MINNEAPOLIS (AP) — Three Minnesota brothers who have dominated the competitive world of wildlife stamp painting pulled off a trifecta Saturday, taking the top three spots in the prestigious Federal Duck Stamp art contest.
Joseph Hautman of Plymouth won with an acrylic painting of a pair of trumpeter swans in his fifth Federal Duck Stamp contest victory. His work will grace the 2016-17 stamp, which goes on sale across the nation in June. Stamp sales raise about $25 million a year from hunters and collectors to fund waterfowl habitat programs.
In second was Robert Hautman of Delano, with an acrylic painting of a pair of mallard ducks. James Hautman of Chaska took third with his own acrylic painting of a mallard pair.
The brothers have won a combined 11 Federal Duck Stamp contests, but this was first time they’ve won all three top spots in what’s considered the ultimate prize in wildlife art. Their talents were even noted in a subplot of the Oscar-winning 1996 movie “Fargo” — made by their childhood friends, Joel and Ethan Coen.
Robert Hautman has said the challenge of the Federal Duck Stamp contest is that it attracts so many good artists. “It’s not easy to win,” he said last December. “You’ve got to get lucky.”
While the winning artists don’t get cash prizes, they get bragging rights and make good money selling prints of their winning entries. The Hautmans’ works are prized by collectors, and their designs appear on a huge range of home decor like rugs and blankets and shower curtains.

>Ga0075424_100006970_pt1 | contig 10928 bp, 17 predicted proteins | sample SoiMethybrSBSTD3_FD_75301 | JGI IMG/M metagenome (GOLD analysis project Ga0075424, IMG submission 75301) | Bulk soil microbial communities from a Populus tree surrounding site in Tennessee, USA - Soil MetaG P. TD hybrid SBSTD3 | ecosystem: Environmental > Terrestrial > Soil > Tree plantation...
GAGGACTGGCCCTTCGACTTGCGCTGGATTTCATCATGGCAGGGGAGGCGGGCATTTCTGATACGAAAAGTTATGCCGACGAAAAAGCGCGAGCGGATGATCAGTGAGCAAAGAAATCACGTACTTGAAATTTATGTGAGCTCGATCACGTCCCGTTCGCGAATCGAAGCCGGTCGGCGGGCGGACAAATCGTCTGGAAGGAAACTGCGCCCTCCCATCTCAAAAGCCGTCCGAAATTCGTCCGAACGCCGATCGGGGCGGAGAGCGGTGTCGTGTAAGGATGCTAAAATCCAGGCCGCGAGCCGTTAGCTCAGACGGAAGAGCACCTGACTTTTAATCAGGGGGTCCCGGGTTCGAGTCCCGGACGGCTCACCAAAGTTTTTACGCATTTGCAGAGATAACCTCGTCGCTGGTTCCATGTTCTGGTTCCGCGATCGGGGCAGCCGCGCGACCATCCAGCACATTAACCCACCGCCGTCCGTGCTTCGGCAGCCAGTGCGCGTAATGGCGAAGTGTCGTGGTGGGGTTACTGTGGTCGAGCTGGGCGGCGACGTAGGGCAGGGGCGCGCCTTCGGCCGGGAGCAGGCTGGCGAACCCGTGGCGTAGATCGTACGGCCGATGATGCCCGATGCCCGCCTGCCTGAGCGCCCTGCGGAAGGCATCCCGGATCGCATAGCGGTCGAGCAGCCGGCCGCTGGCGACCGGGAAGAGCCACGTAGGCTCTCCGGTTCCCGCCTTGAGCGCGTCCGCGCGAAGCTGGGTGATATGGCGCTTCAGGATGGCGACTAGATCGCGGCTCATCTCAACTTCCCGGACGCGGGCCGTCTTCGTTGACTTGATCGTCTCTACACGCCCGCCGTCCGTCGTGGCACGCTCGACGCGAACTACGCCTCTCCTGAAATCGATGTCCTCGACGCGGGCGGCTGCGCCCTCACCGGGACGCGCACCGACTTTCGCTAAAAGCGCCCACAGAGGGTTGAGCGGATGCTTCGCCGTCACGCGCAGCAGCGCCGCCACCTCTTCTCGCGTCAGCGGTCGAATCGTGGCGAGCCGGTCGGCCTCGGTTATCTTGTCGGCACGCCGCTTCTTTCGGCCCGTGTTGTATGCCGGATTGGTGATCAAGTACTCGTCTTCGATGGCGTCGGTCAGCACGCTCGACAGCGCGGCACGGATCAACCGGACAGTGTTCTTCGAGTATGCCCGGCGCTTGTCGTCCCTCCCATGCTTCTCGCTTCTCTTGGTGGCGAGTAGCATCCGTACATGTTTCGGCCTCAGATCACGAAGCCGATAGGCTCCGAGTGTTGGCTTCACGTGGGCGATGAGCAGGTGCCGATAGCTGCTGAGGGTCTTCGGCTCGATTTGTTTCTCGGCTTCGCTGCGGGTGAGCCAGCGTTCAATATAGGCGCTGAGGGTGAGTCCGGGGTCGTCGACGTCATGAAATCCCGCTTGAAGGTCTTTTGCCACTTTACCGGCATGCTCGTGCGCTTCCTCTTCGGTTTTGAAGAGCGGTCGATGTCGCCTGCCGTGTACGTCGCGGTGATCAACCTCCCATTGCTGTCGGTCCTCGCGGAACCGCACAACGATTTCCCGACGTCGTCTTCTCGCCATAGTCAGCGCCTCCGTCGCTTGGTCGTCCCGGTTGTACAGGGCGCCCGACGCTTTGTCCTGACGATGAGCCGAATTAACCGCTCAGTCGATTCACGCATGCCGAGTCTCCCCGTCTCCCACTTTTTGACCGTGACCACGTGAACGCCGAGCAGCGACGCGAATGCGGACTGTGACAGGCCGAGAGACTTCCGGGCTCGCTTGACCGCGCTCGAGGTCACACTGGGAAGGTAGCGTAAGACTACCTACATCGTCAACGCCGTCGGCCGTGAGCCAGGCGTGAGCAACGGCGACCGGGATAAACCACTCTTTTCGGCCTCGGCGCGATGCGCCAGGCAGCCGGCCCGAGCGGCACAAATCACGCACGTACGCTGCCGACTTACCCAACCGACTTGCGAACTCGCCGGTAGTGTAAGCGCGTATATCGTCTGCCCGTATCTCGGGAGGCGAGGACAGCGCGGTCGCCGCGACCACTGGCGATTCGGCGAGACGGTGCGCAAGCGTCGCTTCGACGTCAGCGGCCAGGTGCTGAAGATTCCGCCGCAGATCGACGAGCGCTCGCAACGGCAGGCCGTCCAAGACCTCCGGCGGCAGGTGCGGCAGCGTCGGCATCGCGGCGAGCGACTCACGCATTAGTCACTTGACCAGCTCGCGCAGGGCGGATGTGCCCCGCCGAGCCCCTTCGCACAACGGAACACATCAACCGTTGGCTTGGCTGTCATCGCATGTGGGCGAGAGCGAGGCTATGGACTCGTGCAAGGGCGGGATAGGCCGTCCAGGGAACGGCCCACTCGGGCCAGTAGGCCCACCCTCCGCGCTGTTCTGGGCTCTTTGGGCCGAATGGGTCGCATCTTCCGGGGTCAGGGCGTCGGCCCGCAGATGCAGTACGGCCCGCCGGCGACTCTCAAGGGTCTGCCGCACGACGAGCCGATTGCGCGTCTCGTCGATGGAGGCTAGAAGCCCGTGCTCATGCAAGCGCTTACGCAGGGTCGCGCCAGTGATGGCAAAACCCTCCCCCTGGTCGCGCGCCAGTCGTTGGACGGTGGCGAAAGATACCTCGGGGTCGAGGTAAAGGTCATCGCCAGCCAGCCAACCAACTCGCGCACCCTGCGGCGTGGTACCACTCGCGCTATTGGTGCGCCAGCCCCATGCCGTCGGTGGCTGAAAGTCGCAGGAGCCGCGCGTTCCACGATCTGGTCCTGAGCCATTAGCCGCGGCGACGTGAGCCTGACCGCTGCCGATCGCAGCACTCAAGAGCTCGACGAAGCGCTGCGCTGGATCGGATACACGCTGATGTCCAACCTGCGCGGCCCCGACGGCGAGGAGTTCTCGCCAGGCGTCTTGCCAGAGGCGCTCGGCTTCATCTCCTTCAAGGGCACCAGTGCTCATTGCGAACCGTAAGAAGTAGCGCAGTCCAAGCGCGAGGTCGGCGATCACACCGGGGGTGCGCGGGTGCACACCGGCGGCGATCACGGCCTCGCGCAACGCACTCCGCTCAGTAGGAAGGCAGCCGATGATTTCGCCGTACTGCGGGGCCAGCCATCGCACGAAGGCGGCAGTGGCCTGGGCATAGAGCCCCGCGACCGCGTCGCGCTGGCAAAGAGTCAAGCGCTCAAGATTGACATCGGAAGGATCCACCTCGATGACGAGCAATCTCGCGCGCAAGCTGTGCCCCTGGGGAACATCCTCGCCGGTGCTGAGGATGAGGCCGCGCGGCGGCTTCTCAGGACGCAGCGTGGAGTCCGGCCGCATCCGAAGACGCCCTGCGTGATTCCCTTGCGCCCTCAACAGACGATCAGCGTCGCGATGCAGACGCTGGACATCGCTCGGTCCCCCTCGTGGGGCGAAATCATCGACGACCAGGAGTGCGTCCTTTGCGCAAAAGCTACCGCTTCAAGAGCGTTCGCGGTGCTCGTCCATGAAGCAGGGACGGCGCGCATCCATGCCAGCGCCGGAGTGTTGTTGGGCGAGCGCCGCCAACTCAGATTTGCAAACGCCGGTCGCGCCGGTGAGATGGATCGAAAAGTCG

The winners were announced by the U.S. Fish and Wildlife Service at the National Conservation Training Center in Shepherdstown, West Virginia, where 10 of the 157 entries made it to the final round.
“I congratulate Joseph Hautman on his win and the entire Hautman family on their artistic talent,” Jerome Ford, the federal agency’s assistant director for migratory birds, said in a statement. “This is not just any piece of art, but one whose impact will be felt for generations to come. Duck Stamps have helped to protect more than six and a half million acres of waterfowl habitat in our National Wildlife Refuge System; now that is a lasting legacy.”
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